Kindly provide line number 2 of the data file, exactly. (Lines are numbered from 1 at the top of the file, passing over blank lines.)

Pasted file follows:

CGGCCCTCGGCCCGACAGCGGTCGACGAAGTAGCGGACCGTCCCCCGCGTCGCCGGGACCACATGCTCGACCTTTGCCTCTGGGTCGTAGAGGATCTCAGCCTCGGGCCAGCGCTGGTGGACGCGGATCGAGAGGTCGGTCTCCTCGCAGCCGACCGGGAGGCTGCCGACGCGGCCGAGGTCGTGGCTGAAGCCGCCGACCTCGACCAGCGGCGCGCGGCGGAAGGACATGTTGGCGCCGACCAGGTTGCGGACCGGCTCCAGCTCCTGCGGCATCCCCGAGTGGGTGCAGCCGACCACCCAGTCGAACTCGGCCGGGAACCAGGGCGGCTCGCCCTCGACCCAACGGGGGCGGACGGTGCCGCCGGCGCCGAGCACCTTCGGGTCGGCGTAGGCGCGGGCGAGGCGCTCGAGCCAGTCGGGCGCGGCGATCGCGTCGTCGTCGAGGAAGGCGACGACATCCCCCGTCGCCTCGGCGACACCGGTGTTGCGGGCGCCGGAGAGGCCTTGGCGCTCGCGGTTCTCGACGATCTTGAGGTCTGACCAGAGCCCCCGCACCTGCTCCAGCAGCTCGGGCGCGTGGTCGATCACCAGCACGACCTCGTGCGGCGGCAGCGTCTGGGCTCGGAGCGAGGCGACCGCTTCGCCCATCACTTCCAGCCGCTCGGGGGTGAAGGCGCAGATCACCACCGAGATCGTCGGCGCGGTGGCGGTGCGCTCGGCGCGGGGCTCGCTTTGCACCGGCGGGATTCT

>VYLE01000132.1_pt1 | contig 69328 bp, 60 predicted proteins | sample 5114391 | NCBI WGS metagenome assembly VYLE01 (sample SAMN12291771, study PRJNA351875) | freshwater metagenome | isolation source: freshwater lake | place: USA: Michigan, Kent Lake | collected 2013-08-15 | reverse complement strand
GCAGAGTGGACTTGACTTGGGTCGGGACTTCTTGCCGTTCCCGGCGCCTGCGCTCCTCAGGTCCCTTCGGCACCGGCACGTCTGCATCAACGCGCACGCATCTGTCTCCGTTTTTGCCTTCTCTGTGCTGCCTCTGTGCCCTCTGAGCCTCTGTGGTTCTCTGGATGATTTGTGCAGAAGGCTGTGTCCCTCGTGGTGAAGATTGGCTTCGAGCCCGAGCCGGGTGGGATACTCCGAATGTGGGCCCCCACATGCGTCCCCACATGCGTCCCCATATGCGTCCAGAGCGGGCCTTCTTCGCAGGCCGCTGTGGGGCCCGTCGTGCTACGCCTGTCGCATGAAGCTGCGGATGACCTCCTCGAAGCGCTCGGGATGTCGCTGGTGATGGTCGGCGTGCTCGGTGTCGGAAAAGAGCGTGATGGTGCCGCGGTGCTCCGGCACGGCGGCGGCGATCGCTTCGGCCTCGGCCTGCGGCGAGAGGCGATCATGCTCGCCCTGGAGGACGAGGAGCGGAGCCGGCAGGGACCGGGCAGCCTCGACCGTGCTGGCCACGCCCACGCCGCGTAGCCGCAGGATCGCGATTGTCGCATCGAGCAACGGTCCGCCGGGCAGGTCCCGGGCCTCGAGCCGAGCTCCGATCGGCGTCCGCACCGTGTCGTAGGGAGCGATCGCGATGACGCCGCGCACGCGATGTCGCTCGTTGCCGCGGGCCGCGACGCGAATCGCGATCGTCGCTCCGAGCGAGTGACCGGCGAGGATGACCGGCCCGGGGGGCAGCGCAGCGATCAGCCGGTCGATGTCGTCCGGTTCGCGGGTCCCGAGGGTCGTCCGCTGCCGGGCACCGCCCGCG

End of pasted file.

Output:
>VYLE01000132.1_pt1 | contig 69328 bp, 60 predicted proteins | sample 5114391 | NCBI WGS metagenome assembly VYLE01 (sample SAMN12291771, study PRJNA351875) | freshwater metagenome | isolation source: freshwater lake | place: USA: Michigan, Kent Lake | collected 2013-08-15 | reverse complement strand